• The top ten percent of professionals in this field earned more than $94,720
  • The job outlook or the projected employment growth for this profession between the years 2012-22 is 19%. This is a much higher rate of growth than most professions, which is 11%.

The data for nurse practitioners is as follows:

  • In 2014, nurse practitioners earned an annual median salary of $95,350
  • The top ten percent of professionals in this field earned $131,050

Did you know?

  • There are 3 different levels of neonatal nursing specialties:
  • Level I – involves care for healthy infants.
  • Level II – involves care for premature and sick babies that need constant attention.
  • Level III – involves more intensive responsibilities, working in the NICU and monitoring seriously ill or premature infants around the clock. They check ventilators and incubators, make sure babies are responding well, and teach parents how to care for their infants properly.
  • Each of the different levels requires a different type of training.

In summary, if you are interested in becoming a neonatal nurse, you will have to:

  • Become a registered nurse
  • Get licensed
  • Gain professional experience
  • Enroll in a master’s of nursing program with a major or concentration in neonatal nursing



Frequently Asked Question(s)

Q:What degree do you need to be a neonatal nurse?

A:Neonatal nurses are registered nurses that provide care for newborns. People who want to pursue a career in this field typically require a bachelor's degree. A bachelors of science in nursing (BSN) must be completed in order to be eligible for licensure. Once a bachelors degree has been completed, a license must be obtained. You must appear for the National Council Licensure Examination for RNs to get your license.

Q:How many years of college to be a neonatal nurse?

A:To become a neonatal nurse, you will first need to clear a four year long bachelors program (a Bachelors of Science in Nursing). After that you need to get your licensure to become a registered nurse. RNs with a BSN may go on to get a two year long masters degree to become neonatal nurse practitioners. This program is designed to help prepare students to work in delivery rooms.

Q:How much does a neonatal nurse make?

A:Nurse practitioners, according to the US Bureau of Labor Statistics make around $96,450 in median annual earnings, 2012. Their earnings are generally higher than those of registered nurses. The job outlook for these nurse practitioners, which includes neonatal nurses as well, is way faster than the average growth for occupations.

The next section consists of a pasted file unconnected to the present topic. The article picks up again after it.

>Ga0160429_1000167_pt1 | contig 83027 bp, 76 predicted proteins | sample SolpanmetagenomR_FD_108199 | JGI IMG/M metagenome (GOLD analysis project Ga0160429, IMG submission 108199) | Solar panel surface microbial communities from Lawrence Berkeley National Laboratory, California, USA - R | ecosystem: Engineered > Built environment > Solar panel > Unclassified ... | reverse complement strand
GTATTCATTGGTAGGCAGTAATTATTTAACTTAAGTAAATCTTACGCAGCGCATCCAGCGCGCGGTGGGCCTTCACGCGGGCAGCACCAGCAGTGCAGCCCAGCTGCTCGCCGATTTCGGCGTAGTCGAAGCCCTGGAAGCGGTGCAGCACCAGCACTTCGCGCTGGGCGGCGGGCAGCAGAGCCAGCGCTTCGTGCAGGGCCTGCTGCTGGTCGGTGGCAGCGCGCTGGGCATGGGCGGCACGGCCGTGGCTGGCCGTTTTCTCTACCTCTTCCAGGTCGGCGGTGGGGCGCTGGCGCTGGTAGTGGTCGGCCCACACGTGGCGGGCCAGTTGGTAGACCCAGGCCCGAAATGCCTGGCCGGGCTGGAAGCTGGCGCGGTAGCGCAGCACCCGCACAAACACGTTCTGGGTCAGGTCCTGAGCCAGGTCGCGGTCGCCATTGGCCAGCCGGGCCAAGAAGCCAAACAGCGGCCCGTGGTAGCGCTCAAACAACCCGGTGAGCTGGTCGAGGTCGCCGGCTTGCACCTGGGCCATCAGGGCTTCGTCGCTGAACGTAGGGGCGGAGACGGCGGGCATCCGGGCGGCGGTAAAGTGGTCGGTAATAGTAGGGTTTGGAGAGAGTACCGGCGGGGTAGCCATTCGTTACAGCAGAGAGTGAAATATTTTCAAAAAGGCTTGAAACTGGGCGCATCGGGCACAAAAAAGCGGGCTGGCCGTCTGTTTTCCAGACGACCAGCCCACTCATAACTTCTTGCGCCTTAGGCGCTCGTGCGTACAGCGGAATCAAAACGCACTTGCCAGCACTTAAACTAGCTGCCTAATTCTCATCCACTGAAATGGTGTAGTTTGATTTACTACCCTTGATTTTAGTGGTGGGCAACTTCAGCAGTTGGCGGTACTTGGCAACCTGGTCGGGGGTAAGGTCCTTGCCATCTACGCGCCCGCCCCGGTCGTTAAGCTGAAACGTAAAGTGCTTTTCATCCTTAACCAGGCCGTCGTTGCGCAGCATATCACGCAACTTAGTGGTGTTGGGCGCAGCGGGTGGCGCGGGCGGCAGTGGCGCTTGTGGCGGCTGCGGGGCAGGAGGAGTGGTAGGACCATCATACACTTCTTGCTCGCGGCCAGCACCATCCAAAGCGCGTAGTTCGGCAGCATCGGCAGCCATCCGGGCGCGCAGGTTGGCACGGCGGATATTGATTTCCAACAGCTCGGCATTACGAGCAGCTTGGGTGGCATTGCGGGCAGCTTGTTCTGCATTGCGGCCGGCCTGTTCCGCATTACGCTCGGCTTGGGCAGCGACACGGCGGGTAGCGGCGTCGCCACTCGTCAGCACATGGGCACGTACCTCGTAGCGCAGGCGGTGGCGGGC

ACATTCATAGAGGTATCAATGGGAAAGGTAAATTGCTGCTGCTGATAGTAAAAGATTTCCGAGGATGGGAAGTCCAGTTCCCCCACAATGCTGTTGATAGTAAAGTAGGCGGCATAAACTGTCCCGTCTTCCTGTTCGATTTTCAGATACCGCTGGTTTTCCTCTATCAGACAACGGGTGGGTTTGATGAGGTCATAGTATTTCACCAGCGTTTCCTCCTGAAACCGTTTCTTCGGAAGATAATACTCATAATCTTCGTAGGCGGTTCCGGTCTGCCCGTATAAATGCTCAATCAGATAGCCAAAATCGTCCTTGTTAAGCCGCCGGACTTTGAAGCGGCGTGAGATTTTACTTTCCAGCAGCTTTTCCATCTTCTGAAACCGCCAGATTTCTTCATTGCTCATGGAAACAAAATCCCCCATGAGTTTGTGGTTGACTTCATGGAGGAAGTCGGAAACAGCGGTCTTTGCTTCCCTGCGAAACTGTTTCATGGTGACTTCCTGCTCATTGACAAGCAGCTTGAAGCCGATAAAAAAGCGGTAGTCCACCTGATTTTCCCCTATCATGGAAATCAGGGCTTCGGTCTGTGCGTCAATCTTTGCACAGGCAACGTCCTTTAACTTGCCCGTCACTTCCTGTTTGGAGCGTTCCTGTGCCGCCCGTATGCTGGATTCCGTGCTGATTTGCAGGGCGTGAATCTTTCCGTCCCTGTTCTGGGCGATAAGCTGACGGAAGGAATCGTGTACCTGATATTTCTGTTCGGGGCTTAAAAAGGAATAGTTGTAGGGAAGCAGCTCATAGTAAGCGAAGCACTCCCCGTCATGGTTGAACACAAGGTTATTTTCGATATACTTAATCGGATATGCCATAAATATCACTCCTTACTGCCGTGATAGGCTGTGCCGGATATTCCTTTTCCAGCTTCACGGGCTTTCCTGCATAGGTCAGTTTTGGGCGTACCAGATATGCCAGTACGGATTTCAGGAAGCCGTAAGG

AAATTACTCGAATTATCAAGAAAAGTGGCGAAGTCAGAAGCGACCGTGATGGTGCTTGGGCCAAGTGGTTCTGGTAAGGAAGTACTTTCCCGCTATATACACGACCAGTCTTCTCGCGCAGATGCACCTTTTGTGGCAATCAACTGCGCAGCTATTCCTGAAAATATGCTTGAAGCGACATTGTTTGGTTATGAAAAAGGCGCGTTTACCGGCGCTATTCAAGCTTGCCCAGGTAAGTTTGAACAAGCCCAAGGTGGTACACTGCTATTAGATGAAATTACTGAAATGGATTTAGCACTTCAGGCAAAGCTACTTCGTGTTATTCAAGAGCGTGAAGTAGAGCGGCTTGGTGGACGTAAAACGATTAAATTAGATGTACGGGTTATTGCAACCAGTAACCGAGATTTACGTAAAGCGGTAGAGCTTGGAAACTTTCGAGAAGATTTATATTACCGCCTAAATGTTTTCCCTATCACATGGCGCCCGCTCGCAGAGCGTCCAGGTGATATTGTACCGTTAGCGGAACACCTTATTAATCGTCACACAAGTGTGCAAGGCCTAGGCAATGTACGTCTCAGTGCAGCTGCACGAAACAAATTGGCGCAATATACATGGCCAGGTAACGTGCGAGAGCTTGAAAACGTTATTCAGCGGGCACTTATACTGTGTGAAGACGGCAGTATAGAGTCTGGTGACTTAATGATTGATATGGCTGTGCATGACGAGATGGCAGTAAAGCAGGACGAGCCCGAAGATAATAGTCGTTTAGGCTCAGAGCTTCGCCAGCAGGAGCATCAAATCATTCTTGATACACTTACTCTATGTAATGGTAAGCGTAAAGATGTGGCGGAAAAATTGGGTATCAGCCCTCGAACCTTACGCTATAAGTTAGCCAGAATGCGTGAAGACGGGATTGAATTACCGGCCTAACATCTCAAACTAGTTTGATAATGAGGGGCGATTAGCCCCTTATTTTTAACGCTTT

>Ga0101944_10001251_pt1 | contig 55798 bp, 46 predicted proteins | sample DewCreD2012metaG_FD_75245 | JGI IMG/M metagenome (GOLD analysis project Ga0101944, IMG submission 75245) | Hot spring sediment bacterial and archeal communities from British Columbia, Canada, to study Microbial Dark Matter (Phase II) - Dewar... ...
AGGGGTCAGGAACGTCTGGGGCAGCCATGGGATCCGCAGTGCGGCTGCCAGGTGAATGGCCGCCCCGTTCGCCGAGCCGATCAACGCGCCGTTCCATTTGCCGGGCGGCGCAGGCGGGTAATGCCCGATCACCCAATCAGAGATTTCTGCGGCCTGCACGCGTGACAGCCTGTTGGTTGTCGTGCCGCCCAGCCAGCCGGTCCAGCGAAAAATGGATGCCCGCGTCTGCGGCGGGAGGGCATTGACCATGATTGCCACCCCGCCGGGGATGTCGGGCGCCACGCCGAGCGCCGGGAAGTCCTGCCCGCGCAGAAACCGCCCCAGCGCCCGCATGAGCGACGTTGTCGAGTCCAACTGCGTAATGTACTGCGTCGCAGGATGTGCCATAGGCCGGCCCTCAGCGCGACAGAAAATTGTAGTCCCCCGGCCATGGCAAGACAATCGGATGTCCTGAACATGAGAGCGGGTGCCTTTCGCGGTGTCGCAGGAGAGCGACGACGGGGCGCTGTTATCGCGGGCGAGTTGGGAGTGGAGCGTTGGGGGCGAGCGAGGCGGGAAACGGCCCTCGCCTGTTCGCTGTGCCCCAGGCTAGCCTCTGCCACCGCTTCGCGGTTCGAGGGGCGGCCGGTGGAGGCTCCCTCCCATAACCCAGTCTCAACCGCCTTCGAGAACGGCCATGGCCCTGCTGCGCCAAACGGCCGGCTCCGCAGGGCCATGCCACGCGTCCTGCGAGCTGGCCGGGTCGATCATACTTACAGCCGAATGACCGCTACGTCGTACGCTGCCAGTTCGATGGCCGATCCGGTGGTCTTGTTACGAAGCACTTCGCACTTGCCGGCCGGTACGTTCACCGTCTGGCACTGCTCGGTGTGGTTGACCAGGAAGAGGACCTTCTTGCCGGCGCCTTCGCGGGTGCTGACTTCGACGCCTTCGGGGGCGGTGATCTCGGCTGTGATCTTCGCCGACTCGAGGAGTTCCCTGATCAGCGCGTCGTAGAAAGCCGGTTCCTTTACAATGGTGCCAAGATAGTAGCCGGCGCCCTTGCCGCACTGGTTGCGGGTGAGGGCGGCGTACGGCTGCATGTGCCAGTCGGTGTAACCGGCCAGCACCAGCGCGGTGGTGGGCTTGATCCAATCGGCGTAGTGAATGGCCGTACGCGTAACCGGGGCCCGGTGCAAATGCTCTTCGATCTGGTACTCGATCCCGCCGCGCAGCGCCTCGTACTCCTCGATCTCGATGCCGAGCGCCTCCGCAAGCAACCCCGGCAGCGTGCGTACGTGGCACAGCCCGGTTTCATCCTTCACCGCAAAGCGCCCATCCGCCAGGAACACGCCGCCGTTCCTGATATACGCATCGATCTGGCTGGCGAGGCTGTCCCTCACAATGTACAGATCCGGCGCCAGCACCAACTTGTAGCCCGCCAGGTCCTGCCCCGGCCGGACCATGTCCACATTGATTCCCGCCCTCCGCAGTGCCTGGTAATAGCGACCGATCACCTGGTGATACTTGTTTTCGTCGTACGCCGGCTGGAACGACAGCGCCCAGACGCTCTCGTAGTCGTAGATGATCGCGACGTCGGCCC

Q:What is a neonatal nurse practitioner's job description?

A:A neonatal nurse practitioner is responsible for administering medications, performing ultrasounds and other diagnostic tests on infants. They take care of starting or changing IV drips and catheters, and tracking the baby's weight or other crucial indicators. These professionals are also often sent to accompany high-risk infants to hospitals with a neonatal ICU. In addition to these clinical duties, neonatal nurses also have a number of non-clinical duties. These include implementing care plans and helping coordinate activities of the entire care team.

Q:Who is a neonatal nurse practitioner?

A:Neonatal nurse practitioners are individuals responsible for the care of premature or ailing newborns in hospital neonatal intensive care units (NICUs), specialty practices and developmental pediatric clinics. They are responsible for using and monitoring equipment such as incubators and ventilators. They also consult and collaborate with neonatologists and provide relevant information to the families.

Q:What sorts of courses are taught in neonatal nursing programs?

A:A neonatal nursing program includes a variety of courses. For instance, you might be taught innovation leadership in advanced nursing, quality improvement and informatics, evidence based nursing scholarship, developmental care of the high-risk neonate and family, physiology and pathophysiology of the high risk neonate, advanced newborn/infant pharmacology and so on.

Q:Can you please name a few courses I will be covering in neonatal nurse practitioner online programs?

A:In a neonatal nurse practitioner online program, you may come across important courses such as the following: advanced pharmacology, advanced developmental physiology and pathophysiology, high risk neonate theories, evidence-based practice, advanced physical assessment, clinical decision-making, advanced practice concepts for child-bearing families, etc. The curriculum and program structure may vary from place to place.

Q:Can I become a neonatal nurse after completing neonatal nurse courses?

A:After completing neonatal nurse courses, you may qualify for a nursing license in your state. The requirements for this job position may vary from state to state. You may have to complete a training program, acquire a certification, and earn a license. It is best that you check with your state's nursing department to find out what the requirements are.